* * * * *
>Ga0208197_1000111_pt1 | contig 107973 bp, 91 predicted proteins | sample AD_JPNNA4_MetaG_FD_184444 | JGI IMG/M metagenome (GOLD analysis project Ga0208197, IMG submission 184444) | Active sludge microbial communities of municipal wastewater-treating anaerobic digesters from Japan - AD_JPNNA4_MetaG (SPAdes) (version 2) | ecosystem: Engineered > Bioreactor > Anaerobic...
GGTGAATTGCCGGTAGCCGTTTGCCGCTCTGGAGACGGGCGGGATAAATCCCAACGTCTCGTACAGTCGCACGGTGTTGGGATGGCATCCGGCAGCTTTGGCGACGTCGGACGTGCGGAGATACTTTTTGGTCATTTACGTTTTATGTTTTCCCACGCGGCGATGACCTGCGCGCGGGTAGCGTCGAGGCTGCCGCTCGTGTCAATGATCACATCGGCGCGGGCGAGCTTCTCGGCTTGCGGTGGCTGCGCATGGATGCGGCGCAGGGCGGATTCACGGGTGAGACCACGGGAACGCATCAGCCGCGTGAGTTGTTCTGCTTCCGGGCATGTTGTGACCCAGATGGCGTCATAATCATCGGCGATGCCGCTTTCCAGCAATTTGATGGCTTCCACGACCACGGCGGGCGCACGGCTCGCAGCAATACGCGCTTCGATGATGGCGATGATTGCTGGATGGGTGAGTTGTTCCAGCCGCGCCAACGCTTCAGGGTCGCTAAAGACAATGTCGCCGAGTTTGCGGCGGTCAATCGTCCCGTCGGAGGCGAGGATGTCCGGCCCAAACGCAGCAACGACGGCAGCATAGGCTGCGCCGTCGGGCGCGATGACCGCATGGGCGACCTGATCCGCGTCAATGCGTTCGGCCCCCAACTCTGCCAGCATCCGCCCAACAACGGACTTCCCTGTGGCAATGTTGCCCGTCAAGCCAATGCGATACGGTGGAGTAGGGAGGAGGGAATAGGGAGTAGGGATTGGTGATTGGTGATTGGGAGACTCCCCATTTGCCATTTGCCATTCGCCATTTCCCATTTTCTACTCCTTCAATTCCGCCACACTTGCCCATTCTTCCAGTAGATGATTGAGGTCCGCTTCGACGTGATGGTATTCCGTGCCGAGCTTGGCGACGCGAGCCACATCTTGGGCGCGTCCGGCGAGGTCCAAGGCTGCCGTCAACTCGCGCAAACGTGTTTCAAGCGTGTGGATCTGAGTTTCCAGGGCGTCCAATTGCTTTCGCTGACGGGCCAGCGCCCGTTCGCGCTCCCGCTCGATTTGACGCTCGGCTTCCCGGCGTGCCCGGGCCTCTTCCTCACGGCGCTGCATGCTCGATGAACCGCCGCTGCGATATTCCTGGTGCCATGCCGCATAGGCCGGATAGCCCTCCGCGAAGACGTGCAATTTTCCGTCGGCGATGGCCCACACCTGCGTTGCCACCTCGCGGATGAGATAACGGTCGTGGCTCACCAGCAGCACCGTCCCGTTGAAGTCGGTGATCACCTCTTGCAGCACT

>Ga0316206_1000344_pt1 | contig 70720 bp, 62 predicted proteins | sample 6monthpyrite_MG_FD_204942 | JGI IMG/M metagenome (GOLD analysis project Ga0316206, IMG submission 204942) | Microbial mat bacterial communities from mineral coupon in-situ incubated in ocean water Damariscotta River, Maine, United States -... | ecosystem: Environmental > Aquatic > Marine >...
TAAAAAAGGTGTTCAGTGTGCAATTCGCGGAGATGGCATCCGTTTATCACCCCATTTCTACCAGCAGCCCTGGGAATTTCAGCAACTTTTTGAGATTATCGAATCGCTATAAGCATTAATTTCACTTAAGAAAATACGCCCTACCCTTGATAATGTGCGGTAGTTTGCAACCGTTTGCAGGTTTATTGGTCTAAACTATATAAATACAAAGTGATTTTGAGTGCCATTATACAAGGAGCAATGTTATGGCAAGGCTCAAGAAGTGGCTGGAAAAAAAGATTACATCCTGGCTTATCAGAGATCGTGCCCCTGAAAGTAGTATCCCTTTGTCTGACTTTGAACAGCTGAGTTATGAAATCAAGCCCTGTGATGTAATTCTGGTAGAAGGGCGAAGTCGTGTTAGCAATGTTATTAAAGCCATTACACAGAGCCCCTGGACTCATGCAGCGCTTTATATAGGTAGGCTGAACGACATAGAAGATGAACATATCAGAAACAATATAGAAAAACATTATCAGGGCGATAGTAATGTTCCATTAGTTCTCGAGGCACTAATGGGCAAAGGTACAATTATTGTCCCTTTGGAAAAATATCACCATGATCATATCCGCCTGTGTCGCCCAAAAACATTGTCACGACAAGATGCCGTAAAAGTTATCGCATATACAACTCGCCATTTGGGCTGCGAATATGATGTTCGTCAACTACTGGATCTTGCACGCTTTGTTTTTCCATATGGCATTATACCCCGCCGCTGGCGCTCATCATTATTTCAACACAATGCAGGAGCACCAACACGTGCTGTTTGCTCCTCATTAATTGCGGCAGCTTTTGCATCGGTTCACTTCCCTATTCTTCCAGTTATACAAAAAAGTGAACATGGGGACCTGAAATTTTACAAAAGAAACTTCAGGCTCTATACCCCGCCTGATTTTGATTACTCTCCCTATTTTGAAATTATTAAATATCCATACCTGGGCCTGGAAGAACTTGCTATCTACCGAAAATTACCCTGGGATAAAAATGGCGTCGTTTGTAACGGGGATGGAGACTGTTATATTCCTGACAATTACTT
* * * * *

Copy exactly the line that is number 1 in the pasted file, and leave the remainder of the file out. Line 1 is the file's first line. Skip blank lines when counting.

>Ga0208197_1000111_pt1 | contig 107973 bp, 91 predicted proteins | sample AD_JPNNA4_MetaG_FD_184444 | JGI IMG/M metagenome (GOLD analysis project Ga0208197, IMG submission 184444) | Active sludge microbial communities of municipal wastewater-treating anaerobic digesters from Japan - AD_JPNNA4_MetaG (SPAdes) (version 2) | ecosystem: Engineered > Bioreactor > Anaerobic...